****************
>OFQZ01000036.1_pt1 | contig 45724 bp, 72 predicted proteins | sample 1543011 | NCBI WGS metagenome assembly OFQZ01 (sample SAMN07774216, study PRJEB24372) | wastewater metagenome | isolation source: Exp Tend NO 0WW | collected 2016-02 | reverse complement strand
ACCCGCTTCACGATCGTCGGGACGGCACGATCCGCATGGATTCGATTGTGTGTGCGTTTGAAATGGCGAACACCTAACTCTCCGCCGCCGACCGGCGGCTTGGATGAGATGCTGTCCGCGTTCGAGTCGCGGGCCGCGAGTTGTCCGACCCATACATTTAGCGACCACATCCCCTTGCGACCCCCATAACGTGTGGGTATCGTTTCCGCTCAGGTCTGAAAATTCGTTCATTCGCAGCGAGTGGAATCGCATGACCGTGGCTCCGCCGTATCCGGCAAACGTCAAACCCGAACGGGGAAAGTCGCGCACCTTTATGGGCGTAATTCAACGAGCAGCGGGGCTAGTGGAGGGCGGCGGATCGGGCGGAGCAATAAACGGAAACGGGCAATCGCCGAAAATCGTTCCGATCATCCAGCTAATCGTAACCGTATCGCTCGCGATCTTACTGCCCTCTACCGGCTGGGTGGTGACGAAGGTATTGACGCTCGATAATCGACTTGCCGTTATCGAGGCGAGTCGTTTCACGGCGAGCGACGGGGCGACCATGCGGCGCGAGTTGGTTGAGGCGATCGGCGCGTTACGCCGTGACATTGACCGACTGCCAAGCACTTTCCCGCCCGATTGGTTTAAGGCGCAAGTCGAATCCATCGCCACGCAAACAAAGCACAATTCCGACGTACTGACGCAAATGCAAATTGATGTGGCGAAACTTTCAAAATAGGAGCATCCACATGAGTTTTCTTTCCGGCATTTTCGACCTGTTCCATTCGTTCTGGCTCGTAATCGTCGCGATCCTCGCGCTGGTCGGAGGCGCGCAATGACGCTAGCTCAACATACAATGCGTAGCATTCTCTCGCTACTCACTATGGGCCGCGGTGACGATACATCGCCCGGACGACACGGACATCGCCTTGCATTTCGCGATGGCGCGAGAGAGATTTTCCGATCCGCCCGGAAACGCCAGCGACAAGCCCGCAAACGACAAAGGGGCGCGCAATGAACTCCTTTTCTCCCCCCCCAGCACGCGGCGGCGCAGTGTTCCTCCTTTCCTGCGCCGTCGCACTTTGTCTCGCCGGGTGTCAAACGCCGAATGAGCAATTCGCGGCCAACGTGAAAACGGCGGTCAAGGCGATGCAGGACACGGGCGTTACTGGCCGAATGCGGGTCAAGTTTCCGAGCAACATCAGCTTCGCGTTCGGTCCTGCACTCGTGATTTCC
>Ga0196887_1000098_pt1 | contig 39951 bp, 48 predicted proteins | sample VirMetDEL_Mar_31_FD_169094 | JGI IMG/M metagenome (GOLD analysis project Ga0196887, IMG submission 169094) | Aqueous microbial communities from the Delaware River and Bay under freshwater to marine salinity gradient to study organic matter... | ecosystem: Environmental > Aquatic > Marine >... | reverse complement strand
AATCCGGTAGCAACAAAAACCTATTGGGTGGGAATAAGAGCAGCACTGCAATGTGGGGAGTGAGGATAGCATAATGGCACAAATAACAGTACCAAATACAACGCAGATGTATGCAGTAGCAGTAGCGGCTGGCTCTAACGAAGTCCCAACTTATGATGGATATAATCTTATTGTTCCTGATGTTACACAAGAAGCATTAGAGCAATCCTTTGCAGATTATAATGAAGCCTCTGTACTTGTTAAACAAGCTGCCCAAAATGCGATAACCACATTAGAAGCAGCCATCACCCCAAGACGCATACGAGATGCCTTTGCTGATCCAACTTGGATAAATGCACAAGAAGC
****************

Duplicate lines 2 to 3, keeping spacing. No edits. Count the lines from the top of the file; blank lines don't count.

ACCCGCTTCACGATCGTCGGGACGGCACGATCCGCATGGATTCGATTGTGTGTGCGTTTGAAATGGCGAACACCTAACTCTCCGCCGCCGACCGGCGGCTTGGATGAGATGCTGTCCGCGTTCGAGTCGCGGGCCGCGAGTTGTCCGACCCATACATTTAGCGACCACATCCCCTTGCGACCCCCATAACGTGTGGGTATCGTTTCCGCTCAGGTCTGAAAATTCGTTCATTCGCAGCGAGTGGAATCGCATGACCGTGGCTCCGCCGTATCCGGCAAACGTCAAACCCGAACGGGGAAAGTCGCGCACCTTTATGGGCGTAATTCAACGAGCAGCGGGGCTAGTGGAGGGCGGCGGATCGGGCGGAGCAATAAACGGAAACGGGCAATCGCCGAAAATCGTTCCGATCATCCAGCTAATCGTAACCGTATCGCTCGCGATCTTACTGCCCTCTACCGGCTGGGTGGTGACGAAGGTATTGACGCTCGATAATCGACTTGCCGTTATCGAGGCGAGTCGTTTCACGGCGAGCGACGGGGCGACCATGCGGCGCGAGTTGGTTGAGGCGATCGGCGCGTTACGCCGTGACATTGACCGACTGCCAAGCACTTTCCCGCCCGATTGGTTTAAGGCGCAAGTCGAATCCATCGCCACGCAAACAAAGCACAATTCCGACGTACTGACGCAAATGCAAATTGATGTGGCGAAACTTTCAAAATAGGAGCATCCACATGAGTTTTCTTTCCGGCATTTTCGACCTGTTCCATTCGTTCTGGCTCGTAATCGTCGCGATCCTCGCGCTGGTCGGAGGCGCGCAATGACGCTAGCTCAACATACAATGCGTAGCATTCTCTCGCTACTCACTATGGGCCGCGGTGACGATACATCGCCCGGACGACACGGACATCGCCTTGCATTTCGCGATGGCGCGAGAGAGATTTTCCGATCCGCCCGGAAACGCCAGCGACAAGCCCGCAAACGACAAAGGGGCGCGCAATGAACTCCTTTTCTCCCCCCCCAGCACGCGGCGGCGCAGTGTTCCTCCTTTCCTGCGCCGTCGCACTTTGTCTCGCCGGGTGTCAAACGCCGAATGAGCAATTCGCGGCCAACGTGAAAACGGCGGTCAAGGCGATGCAGGACACGGGCGTTACTGGCCGAATGCGGGTCAAGTTTCCGAGCAACATCAGCTTCGCGTTCGGTCCTGCACTCGTGATTTCC
>Ga0196887_1000098_pt1 | contig 39951 bp, 48 predicted proteins | sample VirMetDEL_Mar_31_FD_169094 | JGI IMG/M metagenome (GOLD analysis project Ga0196887, IMG submission 169094) | Aqueous microbial communities from the Delaware River and Bay under freshwater to marine salinity gradient to study organic matter... | ecosystem: Environmental > Aquatic > Marine >... | reverse complement strand